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Mother and Son Review: A Moving Portrait About the Impossibility of Belonging

Rose (Annabelle Lengronne), the young mother at the center of writer-director Léonor Serraille’s Mother and Son, lands in Paris from Abidjan in the 1980s with her two young sons in tow. She’s at once exuberant and exhausted, almost as if she’s already accumulated too many losses to be dazzled by the deceitful promises of European life. But she’s also still young enough to nurture dreams of happiness—if not through work, as she may be destined to clean hotel rooms for the rest of her days, then through romantic love.

At the heart of Mother and Son is the idea that for the African immigrant woman in France the chips are always down when it’s their turn. No matter what she does, how hard she works, dreams, or loves, there’s never room for her—except when she’s used as cheap labor or disposable sex object. For one, Rose’s relatives host her at first, but she clearly overstays her welcome. They want her to marry the first nice guy who crosses her path, but she’s more interested in the pleasures of unpredictable sexual encounters, instilling self-confidence in her sons all by herself, and smoking on hotel rooftops staring at the Parisian sky.

Throughout the film, we watch as Rose and her sons, Ernest (Ahmed Sylla) and Jean (Stéphane Bak), come together and come apart across 20 years, always trying to find some semblance of stability but always failing. Things get financially better when Rose begins a relationship with Thierry (Thibaut Evrard), the rich owner of the hotel chain where she works. Ernest and Jean even get their own apartment in Rouen, northwest of Paris. But the situation is unsustainable. The price to pay for the more comfortable setup is Rose’s absence from the children’s lives, as she seems to always be on call for Thierry’s sexual needs, all while he lives a double life with his real—presumably French and presumably white—wife and children.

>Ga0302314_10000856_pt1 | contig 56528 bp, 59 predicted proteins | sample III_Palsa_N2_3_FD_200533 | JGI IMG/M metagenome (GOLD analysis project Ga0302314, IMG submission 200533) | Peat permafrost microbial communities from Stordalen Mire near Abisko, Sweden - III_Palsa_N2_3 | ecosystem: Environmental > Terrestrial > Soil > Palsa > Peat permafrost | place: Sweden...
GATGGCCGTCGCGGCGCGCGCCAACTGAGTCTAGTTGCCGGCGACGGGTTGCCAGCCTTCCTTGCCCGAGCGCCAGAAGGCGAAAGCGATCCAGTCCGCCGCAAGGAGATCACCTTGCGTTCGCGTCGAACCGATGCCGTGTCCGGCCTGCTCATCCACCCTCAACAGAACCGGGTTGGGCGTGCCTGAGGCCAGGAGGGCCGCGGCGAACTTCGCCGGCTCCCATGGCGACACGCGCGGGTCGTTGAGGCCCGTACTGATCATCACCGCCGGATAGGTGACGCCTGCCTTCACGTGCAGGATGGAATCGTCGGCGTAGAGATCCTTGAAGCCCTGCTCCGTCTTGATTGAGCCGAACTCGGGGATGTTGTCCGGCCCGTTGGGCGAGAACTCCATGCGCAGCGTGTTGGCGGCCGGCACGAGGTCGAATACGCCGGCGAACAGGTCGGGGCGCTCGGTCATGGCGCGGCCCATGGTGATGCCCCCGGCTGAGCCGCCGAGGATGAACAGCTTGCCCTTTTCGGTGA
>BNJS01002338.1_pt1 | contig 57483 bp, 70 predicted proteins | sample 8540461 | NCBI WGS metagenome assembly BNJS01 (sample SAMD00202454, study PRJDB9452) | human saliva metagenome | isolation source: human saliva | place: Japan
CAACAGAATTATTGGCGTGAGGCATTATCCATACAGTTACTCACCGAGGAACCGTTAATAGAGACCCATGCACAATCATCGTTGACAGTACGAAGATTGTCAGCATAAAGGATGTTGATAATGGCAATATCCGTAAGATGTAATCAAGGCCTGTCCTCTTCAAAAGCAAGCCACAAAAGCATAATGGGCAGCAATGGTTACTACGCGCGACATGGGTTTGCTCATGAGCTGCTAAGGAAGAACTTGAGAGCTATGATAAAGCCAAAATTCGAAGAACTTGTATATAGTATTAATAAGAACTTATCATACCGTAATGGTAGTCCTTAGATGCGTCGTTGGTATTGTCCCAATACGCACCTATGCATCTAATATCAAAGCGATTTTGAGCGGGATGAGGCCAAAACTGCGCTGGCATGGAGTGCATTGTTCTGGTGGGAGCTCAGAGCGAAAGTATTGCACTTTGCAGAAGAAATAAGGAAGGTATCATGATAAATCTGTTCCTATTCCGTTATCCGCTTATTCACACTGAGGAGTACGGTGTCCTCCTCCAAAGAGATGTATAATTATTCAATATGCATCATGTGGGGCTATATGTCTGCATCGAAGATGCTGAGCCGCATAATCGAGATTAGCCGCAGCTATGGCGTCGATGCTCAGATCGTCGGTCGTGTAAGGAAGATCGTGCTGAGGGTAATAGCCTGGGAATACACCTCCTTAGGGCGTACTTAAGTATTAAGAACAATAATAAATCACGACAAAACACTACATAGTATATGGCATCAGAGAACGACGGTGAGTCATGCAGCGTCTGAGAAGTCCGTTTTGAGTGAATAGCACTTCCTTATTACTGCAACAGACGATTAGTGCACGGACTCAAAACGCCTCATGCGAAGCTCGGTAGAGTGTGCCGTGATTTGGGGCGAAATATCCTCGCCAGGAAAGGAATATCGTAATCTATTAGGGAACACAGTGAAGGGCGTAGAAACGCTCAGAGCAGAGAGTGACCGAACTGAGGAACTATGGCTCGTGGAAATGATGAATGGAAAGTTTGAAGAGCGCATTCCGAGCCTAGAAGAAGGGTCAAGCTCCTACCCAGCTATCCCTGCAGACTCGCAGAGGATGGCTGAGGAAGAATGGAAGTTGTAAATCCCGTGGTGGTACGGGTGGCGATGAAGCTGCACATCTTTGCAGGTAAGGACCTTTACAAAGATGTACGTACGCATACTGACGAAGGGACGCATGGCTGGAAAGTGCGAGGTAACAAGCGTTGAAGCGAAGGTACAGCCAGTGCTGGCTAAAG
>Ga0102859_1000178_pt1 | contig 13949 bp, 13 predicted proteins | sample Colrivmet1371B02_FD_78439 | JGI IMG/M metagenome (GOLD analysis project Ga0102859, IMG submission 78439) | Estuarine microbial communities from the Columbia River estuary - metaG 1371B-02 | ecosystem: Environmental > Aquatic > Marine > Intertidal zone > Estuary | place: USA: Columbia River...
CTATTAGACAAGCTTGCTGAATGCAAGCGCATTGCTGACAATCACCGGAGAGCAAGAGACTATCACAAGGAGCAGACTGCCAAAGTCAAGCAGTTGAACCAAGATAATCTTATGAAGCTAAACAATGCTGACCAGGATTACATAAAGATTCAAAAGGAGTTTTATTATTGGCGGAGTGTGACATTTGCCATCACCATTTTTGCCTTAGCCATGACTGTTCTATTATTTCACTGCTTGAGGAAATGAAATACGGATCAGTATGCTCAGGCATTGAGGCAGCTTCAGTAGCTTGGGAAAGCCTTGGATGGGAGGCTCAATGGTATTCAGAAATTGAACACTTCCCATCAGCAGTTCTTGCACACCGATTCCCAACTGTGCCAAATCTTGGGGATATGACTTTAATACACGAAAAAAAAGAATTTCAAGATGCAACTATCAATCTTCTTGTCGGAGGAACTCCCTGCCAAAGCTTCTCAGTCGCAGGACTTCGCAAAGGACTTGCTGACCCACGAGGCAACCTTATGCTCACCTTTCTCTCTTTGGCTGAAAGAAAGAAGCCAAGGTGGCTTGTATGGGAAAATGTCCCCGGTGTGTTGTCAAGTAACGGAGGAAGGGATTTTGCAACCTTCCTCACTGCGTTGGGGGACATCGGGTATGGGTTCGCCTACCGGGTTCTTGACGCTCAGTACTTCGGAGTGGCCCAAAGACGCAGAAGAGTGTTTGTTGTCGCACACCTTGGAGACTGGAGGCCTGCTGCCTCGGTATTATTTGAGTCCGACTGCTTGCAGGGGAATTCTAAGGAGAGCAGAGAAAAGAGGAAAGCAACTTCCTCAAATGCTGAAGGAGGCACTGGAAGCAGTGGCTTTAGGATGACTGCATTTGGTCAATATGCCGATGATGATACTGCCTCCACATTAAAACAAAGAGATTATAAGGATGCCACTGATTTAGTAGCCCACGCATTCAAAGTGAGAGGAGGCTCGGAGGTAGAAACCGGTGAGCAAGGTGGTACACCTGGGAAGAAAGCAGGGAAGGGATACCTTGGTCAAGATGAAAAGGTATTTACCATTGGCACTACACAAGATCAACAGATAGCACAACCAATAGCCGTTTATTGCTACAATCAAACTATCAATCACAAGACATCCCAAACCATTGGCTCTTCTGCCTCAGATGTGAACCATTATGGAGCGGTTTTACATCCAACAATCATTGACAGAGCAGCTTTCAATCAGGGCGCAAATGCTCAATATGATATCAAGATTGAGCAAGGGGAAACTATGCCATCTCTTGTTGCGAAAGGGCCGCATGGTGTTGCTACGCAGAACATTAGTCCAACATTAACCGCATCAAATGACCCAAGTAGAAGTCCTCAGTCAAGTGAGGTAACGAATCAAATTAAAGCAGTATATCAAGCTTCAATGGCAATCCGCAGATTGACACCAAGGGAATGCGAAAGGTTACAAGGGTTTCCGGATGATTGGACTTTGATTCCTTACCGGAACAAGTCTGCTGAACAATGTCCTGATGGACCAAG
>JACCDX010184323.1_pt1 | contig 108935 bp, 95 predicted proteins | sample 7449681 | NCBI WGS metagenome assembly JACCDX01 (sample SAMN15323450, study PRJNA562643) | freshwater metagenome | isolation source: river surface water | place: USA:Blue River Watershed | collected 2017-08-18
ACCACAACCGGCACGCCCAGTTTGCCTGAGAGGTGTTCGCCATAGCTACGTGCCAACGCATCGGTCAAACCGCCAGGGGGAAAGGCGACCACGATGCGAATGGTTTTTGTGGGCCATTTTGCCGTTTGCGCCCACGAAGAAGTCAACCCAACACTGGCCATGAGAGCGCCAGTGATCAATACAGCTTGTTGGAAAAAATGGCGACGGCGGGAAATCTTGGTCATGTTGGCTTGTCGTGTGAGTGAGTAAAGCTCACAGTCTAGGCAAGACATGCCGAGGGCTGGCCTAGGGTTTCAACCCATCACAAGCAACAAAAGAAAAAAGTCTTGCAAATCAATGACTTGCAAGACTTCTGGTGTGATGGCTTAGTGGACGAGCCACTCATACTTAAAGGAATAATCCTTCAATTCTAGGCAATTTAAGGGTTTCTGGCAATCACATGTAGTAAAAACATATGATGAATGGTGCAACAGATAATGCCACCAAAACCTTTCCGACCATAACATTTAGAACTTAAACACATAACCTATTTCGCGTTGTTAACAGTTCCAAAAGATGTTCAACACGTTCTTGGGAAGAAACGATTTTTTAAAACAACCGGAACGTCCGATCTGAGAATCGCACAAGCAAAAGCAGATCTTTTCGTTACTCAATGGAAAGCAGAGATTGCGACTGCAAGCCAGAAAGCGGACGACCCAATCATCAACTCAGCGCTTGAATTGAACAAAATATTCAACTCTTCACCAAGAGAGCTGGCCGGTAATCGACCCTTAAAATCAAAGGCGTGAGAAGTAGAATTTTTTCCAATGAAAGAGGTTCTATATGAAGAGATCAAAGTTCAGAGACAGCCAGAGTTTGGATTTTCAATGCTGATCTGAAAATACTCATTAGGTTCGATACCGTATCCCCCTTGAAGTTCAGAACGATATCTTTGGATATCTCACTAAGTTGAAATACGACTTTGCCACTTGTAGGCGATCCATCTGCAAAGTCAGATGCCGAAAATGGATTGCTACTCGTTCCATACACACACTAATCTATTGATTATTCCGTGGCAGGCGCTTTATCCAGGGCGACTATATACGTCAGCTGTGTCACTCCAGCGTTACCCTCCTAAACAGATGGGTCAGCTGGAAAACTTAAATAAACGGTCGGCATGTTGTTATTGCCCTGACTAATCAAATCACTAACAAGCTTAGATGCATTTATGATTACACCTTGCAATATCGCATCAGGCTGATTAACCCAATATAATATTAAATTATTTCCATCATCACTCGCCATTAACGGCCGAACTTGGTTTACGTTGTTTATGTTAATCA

Little by little, Ernest and Jean’s frustrations and resentments grow toward Rose. Why bother fleeing Africa to be miserable in Europe? That seems to be the question whirring inside them. Nothing is communicated with conversations, but through gestures, or acting out, as when one brother holds the other in his arms, and when Jean and Thierry get into a fist fight.

Serraille captures the drama with an aesthetic gracefulness even when Mother and Son ventures into overtly topical terrain. At one point in the film, Ernest, now a philosophy teacher, steps outside the classroom to smoke a cigarette and is randomly accosted by white police officers who ask him where he’s “really” from. When he says “Abidjan,” it’s as if the police have never heard of the place. The sequence tells us in overtly clear terms what the film has been saying, ever so quietly, all along. Here, the cinematic restraint gives way to a didactical reminder that the impossibility of belonging is nothing short of a never-ending toxic gift, transmitted from one generation to the next, from mothers to sons, some of whom may find solace in philosophy, others in self-destruction or in going back home.

Consider that moment a glitch in an otherwise lovely film about feminine strength that also refuses to glorify motherhood. Mother and Son also ends with a heartbreaking sequence where Rose meets Ernst at a café after a long period of estrangement. She isn’t there to apologize for her maternal shortcomings or to be held accountable for those of their colonizing nation. Rose is there to deliver a sort of gift, that of brotherly love, belatedly avowed through a written letter. Rose’s delivery of this confession allows us to see that, at the very least, something unbreakable other than the immigrant’s curse gets passed on from brother to brother.

Cast: Annabelle Lengronne, Stéphane Bak, Kenzo Sambin, Ahmed Sylla, Sidy Fofana, Milan Doucansi, Audrey Kouakou, Étienne Minoungou, Thibaut Evrard, Jean-Christophe Folly, Laetitia Dosch Director: Léonor Serraille Screenwriter: Léonor Serraille Running Time: 116 min Rating: NR Year: 2022